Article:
9. I'm with SolitaireMare . . . I would not spend upwards of $2000 for cremation, etc. My animals' lifeless bodies are not THEM. I'd rather spend that $2000 on a horse who needs a new home than on a horse who had a good home and no longer needs it. Heck, I'd rather donate the $2000 to a horse rescue than spend it on cremation.

    My instructions are to my fiance are that if something happens to Brig (God forbid!) he is to take care of everything with the help of the barn manager in the least expensive, most efficient and easy way they can find. I don't want to know where or how. I just want his forelock.

  10. Very interesting, I hadn't thought of this directly. I'm a big animal-lover and animal-rights advocate. I definitely agree with the idea of taking care of your horse after it passes. Your site is good for getting people to think about this.

    Anyone here do the same thing for their cats, and birds? I don't see much of a difference. Growing up we buried our birds.

  11. this one is a sensitive subject for me. i'm not a sentimental person, and i have no convictions about an afterlife or anything like that. i just feel that any life i am responsible for - particularly when that life was also part of a meaningful partnership built on trust and mutual respect, deserves to be treated with dignity when it comes to an end.

    i have had two horses die at the clinic after failed surgeries, and they offered to let us take them back to the farm to be buried, 'dispose' of the body (i.e. send it to be rendered - after all, dead horses are just 'meat') or be cremated. for us, the most practical and respectful was cremation. if any of our other horses die at home we will probably bury them on the farm, but if it were illegal to do so, i'd have them all cremated.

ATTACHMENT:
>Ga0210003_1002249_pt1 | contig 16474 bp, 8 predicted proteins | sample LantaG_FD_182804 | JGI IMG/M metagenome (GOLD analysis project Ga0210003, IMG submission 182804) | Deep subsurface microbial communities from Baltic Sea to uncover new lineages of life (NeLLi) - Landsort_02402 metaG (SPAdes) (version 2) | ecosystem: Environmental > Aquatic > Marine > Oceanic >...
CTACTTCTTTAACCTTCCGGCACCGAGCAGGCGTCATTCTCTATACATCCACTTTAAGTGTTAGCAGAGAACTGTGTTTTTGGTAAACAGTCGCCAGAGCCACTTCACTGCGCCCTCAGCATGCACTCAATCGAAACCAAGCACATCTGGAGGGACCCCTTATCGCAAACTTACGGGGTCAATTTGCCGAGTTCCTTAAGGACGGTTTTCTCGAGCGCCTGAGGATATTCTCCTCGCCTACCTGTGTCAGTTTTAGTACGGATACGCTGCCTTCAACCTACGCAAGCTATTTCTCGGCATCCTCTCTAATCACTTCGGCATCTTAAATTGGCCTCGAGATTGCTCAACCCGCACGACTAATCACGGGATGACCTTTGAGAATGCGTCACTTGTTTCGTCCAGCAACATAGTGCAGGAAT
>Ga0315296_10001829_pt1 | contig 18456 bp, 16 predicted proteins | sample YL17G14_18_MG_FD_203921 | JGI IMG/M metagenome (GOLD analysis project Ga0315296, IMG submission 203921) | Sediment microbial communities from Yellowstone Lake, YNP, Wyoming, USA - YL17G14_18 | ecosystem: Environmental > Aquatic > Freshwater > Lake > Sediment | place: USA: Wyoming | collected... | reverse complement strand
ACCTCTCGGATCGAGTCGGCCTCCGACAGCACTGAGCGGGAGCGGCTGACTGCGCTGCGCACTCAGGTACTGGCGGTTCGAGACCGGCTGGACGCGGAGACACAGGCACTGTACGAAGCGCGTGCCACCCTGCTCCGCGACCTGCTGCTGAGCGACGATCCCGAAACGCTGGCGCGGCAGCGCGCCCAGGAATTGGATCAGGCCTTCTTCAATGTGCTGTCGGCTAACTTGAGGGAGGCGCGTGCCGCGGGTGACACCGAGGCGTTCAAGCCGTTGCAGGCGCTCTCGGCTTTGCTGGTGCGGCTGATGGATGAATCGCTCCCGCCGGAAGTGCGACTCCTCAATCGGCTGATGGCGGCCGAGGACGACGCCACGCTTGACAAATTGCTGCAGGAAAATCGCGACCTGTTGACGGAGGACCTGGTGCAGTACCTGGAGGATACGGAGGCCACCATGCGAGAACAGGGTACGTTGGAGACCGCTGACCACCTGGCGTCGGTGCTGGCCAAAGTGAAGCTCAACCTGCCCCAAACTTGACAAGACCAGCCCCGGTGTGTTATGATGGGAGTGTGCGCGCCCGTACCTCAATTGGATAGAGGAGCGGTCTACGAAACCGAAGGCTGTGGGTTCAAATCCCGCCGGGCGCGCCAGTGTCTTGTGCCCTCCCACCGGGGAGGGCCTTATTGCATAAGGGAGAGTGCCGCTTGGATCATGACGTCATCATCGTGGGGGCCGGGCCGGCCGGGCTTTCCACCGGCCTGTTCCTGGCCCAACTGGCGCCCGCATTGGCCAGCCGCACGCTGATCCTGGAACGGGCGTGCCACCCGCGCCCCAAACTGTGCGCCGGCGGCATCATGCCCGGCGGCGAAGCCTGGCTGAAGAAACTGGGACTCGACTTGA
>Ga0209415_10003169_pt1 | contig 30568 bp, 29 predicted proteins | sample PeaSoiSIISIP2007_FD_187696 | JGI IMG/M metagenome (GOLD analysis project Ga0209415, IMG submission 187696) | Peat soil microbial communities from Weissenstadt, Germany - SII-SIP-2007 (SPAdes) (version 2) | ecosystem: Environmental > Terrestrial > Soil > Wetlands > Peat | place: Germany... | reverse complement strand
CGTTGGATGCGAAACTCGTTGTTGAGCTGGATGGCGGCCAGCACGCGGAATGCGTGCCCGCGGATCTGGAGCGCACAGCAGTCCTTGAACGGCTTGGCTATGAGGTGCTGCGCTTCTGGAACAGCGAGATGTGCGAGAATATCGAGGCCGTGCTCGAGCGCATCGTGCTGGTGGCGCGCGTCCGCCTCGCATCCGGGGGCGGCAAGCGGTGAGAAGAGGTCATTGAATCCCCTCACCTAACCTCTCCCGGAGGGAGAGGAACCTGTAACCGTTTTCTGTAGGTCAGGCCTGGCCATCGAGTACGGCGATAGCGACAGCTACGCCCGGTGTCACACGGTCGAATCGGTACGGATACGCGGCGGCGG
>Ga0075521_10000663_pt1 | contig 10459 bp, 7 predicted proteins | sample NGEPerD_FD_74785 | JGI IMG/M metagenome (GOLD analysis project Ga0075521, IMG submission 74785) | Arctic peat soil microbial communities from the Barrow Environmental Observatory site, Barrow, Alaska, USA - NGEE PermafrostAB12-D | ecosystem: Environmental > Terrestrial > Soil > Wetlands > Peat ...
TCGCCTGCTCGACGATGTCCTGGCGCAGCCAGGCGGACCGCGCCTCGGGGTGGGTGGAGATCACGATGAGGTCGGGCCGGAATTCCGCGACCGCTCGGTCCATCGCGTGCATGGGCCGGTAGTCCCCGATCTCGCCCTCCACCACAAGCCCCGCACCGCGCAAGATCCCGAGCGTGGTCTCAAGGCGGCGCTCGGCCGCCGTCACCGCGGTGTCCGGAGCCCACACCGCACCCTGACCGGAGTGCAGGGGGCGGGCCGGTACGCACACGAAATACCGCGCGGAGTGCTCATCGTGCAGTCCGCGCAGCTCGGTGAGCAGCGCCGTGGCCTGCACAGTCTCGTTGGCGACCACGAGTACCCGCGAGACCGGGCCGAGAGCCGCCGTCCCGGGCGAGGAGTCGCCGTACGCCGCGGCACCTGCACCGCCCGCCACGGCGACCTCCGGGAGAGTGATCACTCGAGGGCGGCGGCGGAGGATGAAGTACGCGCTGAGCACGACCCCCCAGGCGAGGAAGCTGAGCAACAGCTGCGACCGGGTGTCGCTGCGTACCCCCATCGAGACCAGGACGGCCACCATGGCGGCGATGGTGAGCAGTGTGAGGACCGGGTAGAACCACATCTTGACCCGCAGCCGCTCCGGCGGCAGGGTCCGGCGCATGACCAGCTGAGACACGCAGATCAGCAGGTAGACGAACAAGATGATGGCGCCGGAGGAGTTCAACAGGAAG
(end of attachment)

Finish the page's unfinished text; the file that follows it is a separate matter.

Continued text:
i understand for some people horses are nothing more than livestock - a commodity to be traded and disposed of at will, or a piece of sports equipment that is easily replaced. i hear this argument all the time, not just against costly disposal, but against all kinds of ethical considerations and responsibilities.

    but my belief is that, once we undertake the training and education of a horse, once we ask him to trust us and work for us, he ceases to be livestock and becomes something more than the average side of beef and should be treated accordingly. so i would not be able to send him off to become processed (the proverbial "glue factory") or to rot in a landfill. and it has never even entered my mind upon losing a horse that i need to save my money to replace him immediately, because he was an individual and irreplaceable. i also would not own a horse if i was unable to pay his feed and medical bills, and i consider final expenses in this category.

    call me sentimental, but i wouldn't do it to a beloved dog, and certainly not a family member, so what makes my horses - my partners and friends for whom i have assumed all responsibility - any different?

  12. I had the two beloved horses I lost taken away. To me, their lifeless bodies no longer were the beautiful souls I loved so well.

    If I had the option, I would love to have had them buried here, but it was not a legal alternative.

    My third loss was on the surgery table at New Bolton for a colic surgery and the hospital took care of him for me.

    I certainly respect other people's feelings and opinions but for me, this was the best solution.

    My Boys still live in my heart and gallop along in my memories with shining coats and huge hearts.